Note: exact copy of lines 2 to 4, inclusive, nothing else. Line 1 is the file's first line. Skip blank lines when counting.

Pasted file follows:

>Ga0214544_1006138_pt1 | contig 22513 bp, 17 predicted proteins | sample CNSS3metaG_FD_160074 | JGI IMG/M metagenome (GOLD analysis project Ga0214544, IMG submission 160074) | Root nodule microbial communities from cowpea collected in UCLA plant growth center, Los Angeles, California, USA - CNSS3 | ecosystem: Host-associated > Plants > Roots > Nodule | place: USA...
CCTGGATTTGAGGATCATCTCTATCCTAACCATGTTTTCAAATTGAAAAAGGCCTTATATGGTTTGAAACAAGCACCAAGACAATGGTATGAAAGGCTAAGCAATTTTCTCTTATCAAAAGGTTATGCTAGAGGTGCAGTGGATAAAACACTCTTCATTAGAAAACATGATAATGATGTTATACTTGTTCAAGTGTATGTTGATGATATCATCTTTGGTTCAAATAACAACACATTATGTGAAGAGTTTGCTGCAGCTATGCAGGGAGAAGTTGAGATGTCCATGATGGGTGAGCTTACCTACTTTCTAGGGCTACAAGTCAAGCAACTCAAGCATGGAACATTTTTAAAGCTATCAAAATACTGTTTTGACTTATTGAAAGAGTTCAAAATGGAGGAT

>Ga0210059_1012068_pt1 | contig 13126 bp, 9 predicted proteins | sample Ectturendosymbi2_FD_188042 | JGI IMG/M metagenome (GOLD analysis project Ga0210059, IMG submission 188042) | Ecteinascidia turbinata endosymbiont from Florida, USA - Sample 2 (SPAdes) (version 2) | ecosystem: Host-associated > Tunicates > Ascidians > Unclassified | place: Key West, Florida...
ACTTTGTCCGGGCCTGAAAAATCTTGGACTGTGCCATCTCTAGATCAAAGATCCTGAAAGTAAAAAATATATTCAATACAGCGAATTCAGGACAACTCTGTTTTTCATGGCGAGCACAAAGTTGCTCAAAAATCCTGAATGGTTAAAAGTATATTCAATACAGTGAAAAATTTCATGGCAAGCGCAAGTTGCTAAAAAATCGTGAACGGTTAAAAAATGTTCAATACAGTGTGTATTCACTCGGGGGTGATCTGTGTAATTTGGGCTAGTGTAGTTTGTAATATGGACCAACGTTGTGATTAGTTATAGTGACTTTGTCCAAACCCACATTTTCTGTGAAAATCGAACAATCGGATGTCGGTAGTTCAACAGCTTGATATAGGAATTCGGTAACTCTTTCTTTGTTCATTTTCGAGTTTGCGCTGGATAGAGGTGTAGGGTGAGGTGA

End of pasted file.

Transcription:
CCTGGATTTGAGGATCATCTCTATCCTAACCATGTTTTCAAATTGAAAAAGGCCTTATATGGTTTGAAACAAGCACCAAGACAATGGTATGAAAGGCTAAGCAATTTTCTCTTATCAAAAGGTTATGCTAGAGGTGCAGTGGATAAAACACTCTTCATTAGAAAACATGATAATGATGTTATACTTGTTCAAGTGTATGTTGATGATATCATCTTTGGTTCAAATAACAACACATTATGTGAAGAGTTTGCTGCAGCTATGCAGGGAGAAGTTGAGATGTCCATGATGGGTGAGCTTACCTACTTTCTAGGGCTACAAGTCAAGCAACTCAAGCATGGAACATTTTTAAAGCTATCAAAATACTGTTTTGACTTATTGAAAGAGTTCAAAATGGAGGAT

>Ga0210059_1012068_pt1 | contig 13126 bp, 9 predicted proteins | sample Ectturendosymbi2_FD_188042 | JGI IMG/M metagenome (GOLD analysis project Ga0210059, IMG submission 188042) | Ecteinascidia turbinata endosymbiont from Florida, USA - Sample 2 (SPAdes) (version 2) | ecosystem: Host-associated > Tunicates > Ascidians > Unclassified | place: Key West, Florida...
ACTTTGTCCGGGCCTGAAAAATCTTGGACTGTGCCATCTCTAGATCAAAGATCCTGAAAGTAAAAAATATATTCAATACAGCGAATTCAGGACAACTCTGTTTTTCATGGCGAGCACAAAGTTGCTCAAAAATCCTGAATGGTTAAAAGTATATTCAATACAGTGAAAAATTTCATGGCAAGCGCAAGTTGCTAAAAAATCGTGAACGGTTAAAAAATGTTCAATACAGTGTGTATTCACTCGGGGGTGATCTGTGTAATTTGGGCTAGTGTAGTTTGTAATATGGACCAACGTTGTGATTAGTTATAGTGACTTTGTCCAAACCCACATTTTCTGTGAAAATCGAACAATCGGATGTCGGTAGTTCAACAGCTTGATATAGGAATTCGGTAACTCTTTCTTTGTTCATTTTCGAGTTTGCGCTGGATAGAGGTGTAGGGTGAGGTGA